10. Bumble Lush on September 16, 2011 at 12:28 pm

    Tomorrow my little neighborhood is having a block party/potluck. There are only about 30 of us, and the people organizing it are providing the usual burgers/hot dog food, but we were each asked to bring a side or dessert. I’m bringing guacamole, and I’ll be making it with some ingredients from my garden–onions, tomatoes, and jalapenos. We’re also bringing some grown-from-seed cherry peppers for the grill. Not sure if it’ll total <$5/person, but as the only gardener in my neighborhood, I'm excited to at least share a little bit of my home-grown food with neighbors.

    Reply to Bumble Lush's comment

  11. Sarah Jane on September 16, 2011 at 10:42 pm

    Maybe homemade tortillas, salsa from the garden’s tomatoes and beans cooked from scratch. Mint tea, gotta use all the spearmint that’s trying to take over my very tiny veggie plot for something.

    Reply to Sarah Jane's comment

  12. Mrs. H on September 16, 2011 at 11:52 pm

    My recent “invention”:
    home-grown okra pan-fried in bacon drippings (the bacon from locally-raised pigs), served with homemade biscuits made with flour produced locally.

    I really have been eating okra from my garden. The bacon and wheat? I wish they were locally produced.

    Reply to Mrs. H's comment

    • Susy on September 17, 2011 at 8:34 am

      Sounds good, I have yet to try okra – must get some as I just noticed some at the market.

      Reply to Susy's comment

  13. Annie on September 17, 2011 at 10:22 am

    I think our favorite cheap meal is bean tacos. We make the beans and tortillas from scratch (so that costs next to nothing), add in a little cheese, yogurt, and seasonal vegetables. We eat this all the time. Our particular favorite vegetable fillings are roasted broccoli and garlic and shredded cabbage with lime and cilantro.

    Reply to Annie's comment

    • Susy on September 17, 2011 at 10:28 am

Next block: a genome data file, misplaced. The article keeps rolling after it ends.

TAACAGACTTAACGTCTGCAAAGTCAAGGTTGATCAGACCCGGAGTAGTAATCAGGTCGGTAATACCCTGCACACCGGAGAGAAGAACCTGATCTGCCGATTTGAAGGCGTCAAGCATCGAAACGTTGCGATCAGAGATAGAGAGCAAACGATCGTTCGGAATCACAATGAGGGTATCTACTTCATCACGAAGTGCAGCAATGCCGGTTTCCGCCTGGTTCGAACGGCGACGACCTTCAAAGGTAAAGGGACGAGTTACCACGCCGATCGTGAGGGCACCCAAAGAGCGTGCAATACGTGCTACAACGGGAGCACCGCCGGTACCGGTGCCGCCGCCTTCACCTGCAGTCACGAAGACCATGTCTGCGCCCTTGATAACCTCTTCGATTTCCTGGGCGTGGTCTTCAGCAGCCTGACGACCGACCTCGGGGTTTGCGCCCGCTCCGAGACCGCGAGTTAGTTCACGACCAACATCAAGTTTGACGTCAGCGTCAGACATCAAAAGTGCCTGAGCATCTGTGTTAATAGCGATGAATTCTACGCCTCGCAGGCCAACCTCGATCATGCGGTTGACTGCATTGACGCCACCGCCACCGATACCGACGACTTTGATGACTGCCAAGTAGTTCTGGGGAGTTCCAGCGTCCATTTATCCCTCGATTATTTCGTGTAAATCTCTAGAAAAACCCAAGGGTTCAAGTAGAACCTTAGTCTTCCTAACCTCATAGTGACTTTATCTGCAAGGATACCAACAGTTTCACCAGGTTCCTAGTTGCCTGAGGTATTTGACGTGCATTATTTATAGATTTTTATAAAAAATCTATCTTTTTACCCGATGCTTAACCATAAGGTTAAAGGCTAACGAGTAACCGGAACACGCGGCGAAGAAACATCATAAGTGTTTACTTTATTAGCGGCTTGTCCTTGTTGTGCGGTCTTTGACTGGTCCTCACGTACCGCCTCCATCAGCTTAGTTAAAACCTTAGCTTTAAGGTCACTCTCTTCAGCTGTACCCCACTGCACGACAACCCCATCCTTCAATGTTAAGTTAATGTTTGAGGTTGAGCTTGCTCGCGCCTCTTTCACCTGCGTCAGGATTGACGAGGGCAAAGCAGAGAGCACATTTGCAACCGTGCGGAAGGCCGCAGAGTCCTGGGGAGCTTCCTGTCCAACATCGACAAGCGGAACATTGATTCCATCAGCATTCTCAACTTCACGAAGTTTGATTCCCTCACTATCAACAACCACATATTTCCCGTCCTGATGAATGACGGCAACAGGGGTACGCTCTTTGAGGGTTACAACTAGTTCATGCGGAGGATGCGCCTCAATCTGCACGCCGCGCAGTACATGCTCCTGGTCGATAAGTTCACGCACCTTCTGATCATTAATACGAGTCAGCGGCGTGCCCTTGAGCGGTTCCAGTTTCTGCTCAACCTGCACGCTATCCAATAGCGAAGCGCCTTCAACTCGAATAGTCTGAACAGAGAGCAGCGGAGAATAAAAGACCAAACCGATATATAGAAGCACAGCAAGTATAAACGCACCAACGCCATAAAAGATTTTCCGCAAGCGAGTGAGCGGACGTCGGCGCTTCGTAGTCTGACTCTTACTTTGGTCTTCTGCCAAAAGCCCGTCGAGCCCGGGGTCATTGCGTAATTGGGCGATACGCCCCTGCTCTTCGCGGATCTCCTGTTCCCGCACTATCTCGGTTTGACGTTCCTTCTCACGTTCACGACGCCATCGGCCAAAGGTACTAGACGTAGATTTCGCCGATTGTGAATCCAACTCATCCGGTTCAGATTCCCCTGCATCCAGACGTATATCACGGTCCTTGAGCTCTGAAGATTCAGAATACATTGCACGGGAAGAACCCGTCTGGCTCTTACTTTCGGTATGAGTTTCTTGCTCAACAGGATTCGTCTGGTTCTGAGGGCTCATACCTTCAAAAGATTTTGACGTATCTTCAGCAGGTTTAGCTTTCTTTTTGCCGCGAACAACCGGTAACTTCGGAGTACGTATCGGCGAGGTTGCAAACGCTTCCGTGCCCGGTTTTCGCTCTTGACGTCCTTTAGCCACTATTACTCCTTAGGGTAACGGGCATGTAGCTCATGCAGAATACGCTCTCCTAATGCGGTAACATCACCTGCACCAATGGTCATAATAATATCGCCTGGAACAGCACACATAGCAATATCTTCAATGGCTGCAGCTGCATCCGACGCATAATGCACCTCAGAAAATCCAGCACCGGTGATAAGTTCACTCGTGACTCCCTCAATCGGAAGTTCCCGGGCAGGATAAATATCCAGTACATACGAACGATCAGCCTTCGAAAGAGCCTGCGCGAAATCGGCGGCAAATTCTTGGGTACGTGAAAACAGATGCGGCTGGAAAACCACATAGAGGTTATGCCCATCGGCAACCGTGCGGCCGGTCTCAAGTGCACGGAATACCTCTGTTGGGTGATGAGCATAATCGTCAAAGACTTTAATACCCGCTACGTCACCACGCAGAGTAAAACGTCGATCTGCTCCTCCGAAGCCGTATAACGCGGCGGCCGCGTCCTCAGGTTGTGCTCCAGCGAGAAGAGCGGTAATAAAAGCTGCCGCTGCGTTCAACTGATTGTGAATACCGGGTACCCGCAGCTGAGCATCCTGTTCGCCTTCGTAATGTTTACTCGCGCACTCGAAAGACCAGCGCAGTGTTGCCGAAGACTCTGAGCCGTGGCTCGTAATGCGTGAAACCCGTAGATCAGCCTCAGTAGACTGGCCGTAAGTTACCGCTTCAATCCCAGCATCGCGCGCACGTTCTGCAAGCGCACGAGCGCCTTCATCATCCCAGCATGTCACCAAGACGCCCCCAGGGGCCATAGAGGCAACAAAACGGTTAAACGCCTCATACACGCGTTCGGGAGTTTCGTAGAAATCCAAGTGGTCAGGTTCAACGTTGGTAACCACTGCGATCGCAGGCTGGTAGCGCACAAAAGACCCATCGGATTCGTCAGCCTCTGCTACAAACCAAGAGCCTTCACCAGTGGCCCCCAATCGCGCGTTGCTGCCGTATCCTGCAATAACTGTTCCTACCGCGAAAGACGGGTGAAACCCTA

I LOVE homemade tortillas, must make some soon. You are right, cooking from scratch is very inexpensive and you get the satisfaction of making something yourself!

      Reply to Susy's comment

  14. Jenny on September 17, 2011 at 12:59 pm

    Hmmm, for an Alaskan it would have to be locally caught wild salmon, roasted root vegetables (potatoes, carrots, beets, fennel, parsnips), and either broccoli or caulifower from the garden.

    Reply to Jenny's comment

  15. marion yoder on September 19, 2011 at 7:40 am

    for our family of 6, our little people love homemade chicken nuggets (about $10 for the chicken), oven fries (about $4 for the taters), and steamed cabbage (about $2) with homemade ketchup. We grow all of that ourselves, so it’s cheaper yet, but that’s about what we sell
    it for :-) check out our website (we sell at Local Roots too!) or our page on facebook (The Shepherd’s Market) for more of what we do :-)

    Reply to marion yoder's comment

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This is a daily journal of my efforts to cultivate a more simple life, through local eating, gardening and so many other things. We used to live in a small suburban neighborhood Ohio but moved to 153 acres in Liberty, Maine in 2012.